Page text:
A Texas law enforcement official checks a practice suspect for a suicide bomb on a Demoman training course.It’s a big, bad world out there – a lot worse than you realize according to Tal Hanan, CEO of Israeli security firm Demoman International. The “bad guys”, as Hanan puts it – the terrorists, jihadists, and radicals of various stripes – are anxious to score another 9/11, and the only thing that stands in their way are the security professionals working hard to keep them at bay.
Hanan is one such professional, and he not only knows what to look for when it comes to effective terror prevention techniques, he also knows how to apply that knowledge. So say security officials in Germany, Spain, Italy, Turkey, Sweden, and other far-flung locales – as well as those in places like Washington DC, Texas, New Hampshire, Virginia, and other US states, where Hanan and the Demoman team have lent their experience and talent to protect schools, oil fields, and other potential targets.
Hanan got his experience in the IDF, working for a bomb disposal unit. After leaving the army, he worked with several private teams on security and counter-terror techniques. One of those teams was the outfit that trained soldiers who defused a 1997 terrorist operation in Peru, in which 72 hostages were freed after four months as prisoners of a local terror group. Hanan’s reputation in the business was set, and he eventually established Demoman, which runs training courses for law enforcement, intelligence agencies, and security personnel.
So what’s the best way to stop a terrorist? “Recognize them for what they are – literally,” Hanan says. One of the most important courses he runs is in what could be called “proactive prevention;” if officials can root out terrorists before they can establish themselves, they won’t have the opportunity to carry out their plots.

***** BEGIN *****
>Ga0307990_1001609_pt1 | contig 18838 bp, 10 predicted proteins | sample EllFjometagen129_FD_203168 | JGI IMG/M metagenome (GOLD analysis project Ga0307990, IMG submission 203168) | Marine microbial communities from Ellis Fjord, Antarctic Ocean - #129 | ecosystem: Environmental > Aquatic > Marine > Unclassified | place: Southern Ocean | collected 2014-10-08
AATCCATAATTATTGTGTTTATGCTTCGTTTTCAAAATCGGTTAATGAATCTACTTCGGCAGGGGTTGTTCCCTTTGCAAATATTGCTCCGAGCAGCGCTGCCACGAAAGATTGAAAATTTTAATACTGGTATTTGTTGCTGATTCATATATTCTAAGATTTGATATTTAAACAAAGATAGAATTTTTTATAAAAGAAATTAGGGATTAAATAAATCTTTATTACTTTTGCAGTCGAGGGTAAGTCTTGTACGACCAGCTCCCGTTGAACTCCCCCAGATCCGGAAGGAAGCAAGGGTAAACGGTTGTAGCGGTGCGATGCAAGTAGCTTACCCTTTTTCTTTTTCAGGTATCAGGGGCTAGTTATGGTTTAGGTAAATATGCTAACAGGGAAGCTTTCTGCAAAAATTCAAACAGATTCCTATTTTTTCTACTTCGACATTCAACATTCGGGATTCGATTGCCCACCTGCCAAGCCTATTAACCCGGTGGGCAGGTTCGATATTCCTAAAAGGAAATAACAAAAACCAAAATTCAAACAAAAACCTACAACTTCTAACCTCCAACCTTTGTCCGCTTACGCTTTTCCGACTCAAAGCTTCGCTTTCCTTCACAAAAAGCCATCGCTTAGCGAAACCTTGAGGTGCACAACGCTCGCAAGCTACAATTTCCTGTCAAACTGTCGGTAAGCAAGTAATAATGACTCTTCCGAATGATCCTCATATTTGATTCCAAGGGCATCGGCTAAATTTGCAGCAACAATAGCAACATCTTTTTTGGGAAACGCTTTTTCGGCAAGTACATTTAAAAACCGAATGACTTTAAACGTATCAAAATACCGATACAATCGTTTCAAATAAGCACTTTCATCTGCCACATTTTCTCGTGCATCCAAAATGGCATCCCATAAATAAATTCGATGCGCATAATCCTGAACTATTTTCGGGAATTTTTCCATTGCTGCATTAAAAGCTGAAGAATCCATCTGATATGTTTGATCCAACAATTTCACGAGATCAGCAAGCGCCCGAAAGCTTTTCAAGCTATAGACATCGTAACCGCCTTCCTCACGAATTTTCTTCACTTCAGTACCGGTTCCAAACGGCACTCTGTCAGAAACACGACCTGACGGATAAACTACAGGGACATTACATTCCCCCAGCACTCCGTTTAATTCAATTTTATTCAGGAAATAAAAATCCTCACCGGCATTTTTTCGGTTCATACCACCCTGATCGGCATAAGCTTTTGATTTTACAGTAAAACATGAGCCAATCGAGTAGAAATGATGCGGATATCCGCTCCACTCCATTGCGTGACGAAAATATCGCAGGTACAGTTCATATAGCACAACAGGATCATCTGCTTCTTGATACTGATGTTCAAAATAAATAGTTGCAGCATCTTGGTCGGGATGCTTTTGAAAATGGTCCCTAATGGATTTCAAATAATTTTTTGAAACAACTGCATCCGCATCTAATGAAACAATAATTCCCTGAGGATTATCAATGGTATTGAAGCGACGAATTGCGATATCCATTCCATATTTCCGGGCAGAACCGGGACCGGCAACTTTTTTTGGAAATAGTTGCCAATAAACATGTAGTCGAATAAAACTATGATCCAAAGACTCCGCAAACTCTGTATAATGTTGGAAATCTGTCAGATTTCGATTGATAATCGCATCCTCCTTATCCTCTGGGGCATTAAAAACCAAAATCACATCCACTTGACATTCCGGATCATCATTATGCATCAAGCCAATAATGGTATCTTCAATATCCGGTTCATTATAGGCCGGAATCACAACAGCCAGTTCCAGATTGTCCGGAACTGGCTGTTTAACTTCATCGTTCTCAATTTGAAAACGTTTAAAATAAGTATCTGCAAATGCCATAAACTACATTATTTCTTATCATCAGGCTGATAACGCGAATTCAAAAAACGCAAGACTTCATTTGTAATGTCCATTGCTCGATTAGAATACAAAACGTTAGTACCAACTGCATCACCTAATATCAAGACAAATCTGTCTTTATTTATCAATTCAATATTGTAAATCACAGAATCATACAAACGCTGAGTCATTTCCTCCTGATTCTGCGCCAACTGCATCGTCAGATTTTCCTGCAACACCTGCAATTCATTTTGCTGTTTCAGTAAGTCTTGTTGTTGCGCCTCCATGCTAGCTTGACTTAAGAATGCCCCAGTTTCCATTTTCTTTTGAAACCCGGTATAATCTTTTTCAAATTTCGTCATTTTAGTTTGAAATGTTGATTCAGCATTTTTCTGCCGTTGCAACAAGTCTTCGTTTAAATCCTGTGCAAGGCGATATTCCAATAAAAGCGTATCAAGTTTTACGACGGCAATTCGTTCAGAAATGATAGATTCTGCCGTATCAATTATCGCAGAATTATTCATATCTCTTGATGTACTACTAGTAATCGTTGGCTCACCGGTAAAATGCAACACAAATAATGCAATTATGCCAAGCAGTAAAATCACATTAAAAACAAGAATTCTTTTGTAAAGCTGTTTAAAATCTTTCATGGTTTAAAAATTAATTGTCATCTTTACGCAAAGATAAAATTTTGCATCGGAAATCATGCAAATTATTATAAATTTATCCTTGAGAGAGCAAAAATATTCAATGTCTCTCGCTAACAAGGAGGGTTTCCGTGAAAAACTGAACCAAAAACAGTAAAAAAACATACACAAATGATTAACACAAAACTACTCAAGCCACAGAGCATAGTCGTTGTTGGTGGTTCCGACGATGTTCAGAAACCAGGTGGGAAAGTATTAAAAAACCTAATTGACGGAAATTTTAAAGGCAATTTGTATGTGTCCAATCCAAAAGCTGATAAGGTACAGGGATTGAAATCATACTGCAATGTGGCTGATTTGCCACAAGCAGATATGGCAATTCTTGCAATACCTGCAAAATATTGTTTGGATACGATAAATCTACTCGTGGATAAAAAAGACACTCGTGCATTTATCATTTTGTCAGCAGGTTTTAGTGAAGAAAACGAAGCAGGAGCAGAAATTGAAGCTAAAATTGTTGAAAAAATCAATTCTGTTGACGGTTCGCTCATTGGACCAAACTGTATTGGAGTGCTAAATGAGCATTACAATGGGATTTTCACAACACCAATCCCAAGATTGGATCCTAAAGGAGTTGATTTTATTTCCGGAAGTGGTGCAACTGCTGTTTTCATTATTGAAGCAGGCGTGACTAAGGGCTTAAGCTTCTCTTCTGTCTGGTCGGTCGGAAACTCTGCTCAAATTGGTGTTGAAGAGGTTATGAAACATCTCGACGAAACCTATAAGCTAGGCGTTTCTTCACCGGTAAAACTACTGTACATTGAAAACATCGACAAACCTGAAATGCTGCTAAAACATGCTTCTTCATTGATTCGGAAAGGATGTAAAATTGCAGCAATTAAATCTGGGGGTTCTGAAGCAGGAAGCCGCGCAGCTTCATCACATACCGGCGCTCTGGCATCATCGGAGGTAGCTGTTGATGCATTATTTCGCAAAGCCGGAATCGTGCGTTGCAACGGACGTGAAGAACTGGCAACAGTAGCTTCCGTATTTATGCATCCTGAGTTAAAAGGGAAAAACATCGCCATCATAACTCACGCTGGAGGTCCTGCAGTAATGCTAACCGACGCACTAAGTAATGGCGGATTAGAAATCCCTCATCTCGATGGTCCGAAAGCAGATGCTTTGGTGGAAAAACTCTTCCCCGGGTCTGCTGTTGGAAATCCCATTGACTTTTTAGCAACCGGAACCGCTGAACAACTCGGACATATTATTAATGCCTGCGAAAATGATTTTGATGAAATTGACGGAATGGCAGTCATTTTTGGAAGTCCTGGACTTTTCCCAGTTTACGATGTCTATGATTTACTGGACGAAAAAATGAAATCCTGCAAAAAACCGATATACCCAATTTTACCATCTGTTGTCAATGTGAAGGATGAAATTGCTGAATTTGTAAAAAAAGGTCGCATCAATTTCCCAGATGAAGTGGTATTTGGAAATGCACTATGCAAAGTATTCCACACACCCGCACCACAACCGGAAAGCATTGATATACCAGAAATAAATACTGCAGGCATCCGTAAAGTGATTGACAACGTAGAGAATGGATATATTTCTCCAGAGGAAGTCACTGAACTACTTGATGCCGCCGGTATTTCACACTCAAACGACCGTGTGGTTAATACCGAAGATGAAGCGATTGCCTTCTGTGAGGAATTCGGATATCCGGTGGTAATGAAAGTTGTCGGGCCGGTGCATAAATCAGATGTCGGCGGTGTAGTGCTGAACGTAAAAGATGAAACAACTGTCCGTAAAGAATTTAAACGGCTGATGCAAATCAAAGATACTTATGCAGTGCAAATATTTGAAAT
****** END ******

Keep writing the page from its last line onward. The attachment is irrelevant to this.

“It’s all about awareness, on all levels,” Hanan tells ISRAEL21c. “Simple folk like us need to notice when things don’t look right, such as reporting a car parked in the neighborhood too long, or a seemingly ownerless package on a bus. And, on a more sophisticated level, security personnel look for telltale signs in individuals that indicate something is awry.”
But don’t confuse this with profiling – where people of obvious ethnicity or race are seen as potential threats. “Terror profiling has nothing to do with singling out people of a specific ethnic background,” he says. “It’s a lot more subtle than that.”
Over the years, Israeli officials have learned the proper way to do profiling – and race has nothing to do with it. The point was driven home to Israel in 1972, when Japanese Red Army terrorists attacked Ben Gurion Airport, killing 26 and wounding 78. “At that time, no one would have expected Japanese terrorists in Israel,” he said; it was a failure of classic ethnic profiling.
By 1986, Israel had learned its lesson. Security personnel successfully prevented another major attack at Heathrow Airport in London when they arrested a pregnant Irish woman before she boarded the plane. She was unwittingly carrying a bomb in her suitcase given to her by her Arab partner. “If there was anyone you wouldn’t have suspected of being a terrorist at first glance, it was her,” Hanan says. But this time, he said, Israel got the profiling right – and Hanan is sharing the lesson with other countries.
What about the future? There’s no question we’re in for some rough rides, he says. “It’s not just Al-Qaida,” Hanan says, as Osama Bin-Laden (whom Hanan believes is still alive) takes on the status of “elder statesman” in the pantheon of Islamic terrorists; there are many would-be terrorists out there now. “The only way to beat them is through vigilance,” he says – nipping their plans in the bud.
Eventually, he says, they may give up when they realize that their plans are continuously being foiled – but it’s a long road. Folks like him are doing what they can, Hanan says, but “it’s hard day-to-day work. Don’t expect any miracles.”